Five African countries are battling outbreaks of anthrax, with nearly 1,200 people affected so far and 20 deaths, according to the World Health Organization. But the official tally belies confusion about the exact nature and scale of the outbreaks, which may complicate the efforts needed to contain them.
Of the 1,166 presumed anthrax cases in Kenya, Malawi, Uganda, Zambia and Zimbabwe, only 35 have been confirmed with lab tests. That is not unusual or unreasonable, experts said, especially in regions with limited resources.
But at least in Uganda, many of the presumed cases have resulted in negative tests for anthrax, raising the possibility that a second disease is circulating.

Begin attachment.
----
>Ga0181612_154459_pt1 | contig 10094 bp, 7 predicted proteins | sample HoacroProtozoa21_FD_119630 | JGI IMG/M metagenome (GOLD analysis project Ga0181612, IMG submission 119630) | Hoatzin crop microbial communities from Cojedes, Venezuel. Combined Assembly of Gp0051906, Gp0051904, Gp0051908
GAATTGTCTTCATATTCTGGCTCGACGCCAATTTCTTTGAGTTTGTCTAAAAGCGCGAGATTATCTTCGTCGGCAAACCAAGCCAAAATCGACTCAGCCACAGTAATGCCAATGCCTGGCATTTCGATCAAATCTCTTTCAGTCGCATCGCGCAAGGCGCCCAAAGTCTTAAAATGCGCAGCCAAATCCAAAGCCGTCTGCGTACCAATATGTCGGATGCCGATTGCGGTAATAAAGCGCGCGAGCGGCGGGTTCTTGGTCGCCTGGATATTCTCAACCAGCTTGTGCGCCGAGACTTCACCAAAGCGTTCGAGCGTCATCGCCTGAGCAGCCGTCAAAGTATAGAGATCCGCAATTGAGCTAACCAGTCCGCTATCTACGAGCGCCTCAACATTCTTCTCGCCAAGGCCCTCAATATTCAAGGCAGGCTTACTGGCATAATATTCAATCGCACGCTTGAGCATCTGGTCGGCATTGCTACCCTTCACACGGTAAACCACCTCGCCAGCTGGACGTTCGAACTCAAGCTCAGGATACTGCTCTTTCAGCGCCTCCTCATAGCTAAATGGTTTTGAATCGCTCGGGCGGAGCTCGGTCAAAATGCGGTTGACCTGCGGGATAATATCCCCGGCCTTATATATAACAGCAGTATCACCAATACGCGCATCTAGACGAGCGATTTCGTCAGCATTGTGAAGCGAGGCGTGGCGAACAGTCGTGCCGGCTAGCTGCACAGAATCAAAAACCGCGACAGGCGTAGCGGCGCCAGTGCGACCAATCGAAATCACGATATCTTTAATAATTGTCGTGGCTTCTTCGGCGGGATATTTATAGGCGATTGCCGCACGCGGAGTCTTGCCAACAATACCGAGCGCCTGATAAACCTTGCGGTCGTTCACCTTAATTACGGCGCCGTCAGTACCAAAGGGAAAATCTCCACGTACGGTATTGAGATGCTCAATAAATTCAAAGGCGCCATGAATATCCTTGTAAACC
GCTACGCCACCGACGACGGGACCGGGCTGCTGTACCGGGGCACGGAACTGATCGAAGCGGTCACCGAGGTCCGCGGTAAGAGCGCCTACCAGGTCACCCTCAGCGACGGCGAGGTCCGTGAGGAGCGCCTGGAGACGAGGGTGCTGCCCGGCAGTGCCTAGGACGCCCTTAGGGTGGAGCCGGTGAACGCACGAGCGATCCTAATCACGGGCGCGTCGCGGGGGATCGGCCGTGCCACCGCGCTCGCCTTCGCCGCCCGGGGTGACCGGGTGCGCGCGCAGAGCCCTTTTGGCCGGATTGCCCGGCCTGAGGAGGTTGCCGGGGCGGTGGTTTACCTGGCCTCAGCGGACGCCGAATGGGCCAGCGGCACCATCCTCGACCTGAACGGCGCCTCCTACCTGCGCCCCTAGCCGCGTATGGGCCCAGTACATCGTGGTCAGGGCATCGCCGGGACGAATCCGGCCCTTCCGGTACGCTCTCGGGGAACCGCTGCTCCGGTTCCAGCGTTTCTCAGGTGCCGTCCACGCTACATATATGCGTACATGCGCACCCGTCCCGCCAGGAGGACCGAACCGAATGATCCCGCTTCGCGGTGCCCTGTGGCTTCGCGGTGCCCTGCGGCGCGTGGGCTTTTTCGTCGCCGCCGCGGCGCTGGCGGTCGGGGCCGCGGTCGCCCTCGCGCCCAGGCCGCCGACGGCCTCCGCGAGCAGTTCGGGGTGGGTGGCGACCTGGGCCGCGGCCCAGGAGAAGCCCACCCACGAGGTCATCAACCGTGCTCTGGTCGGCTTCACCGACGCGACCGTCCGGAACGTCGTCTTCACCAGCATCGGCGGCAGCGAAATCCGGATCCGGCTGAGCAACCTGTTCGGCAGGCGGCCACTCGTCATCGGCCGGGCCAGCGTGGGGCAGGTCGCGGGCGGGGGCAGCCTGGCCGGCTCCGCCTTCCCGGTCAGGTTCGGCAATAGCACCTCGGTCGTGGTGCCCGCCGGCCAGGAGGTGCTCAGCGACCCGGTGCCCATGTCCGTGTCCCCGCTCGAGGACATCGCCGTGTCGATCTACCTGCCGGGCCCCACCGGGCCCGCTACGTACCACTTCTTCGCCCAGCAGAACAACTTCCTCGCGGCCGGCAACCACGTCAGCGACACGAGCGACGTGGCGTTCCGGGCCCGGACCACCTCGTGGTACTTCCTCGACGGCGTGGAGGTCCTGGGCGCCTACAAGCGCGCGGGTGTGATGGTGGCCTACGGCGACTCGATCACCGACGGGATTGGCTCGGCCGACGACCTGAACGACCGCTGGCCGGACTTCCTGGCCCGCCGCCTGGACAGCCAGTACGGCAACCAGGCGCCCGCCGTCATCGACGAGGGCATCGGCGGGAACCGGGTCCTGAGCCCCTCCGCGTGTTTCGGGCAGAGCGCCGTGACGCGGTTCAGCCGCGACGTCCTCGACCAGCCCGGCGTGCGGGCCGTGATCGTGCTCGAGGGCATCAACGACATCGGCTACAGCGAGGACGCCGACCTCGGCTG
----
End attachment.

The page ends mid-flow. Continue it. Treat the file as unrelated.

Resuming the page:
“It could simply be that the diagnostic testing is inadequate, or it could be that you have a moderate number of anthrax cases and simultaneously you have an outbreak of something else that could look similar,” said Dr. Andrew Pavia, an infectious disease expert at the University of Utah who has advised the Centers for Disease Control and Prevention on anthrax treatment guidelines.
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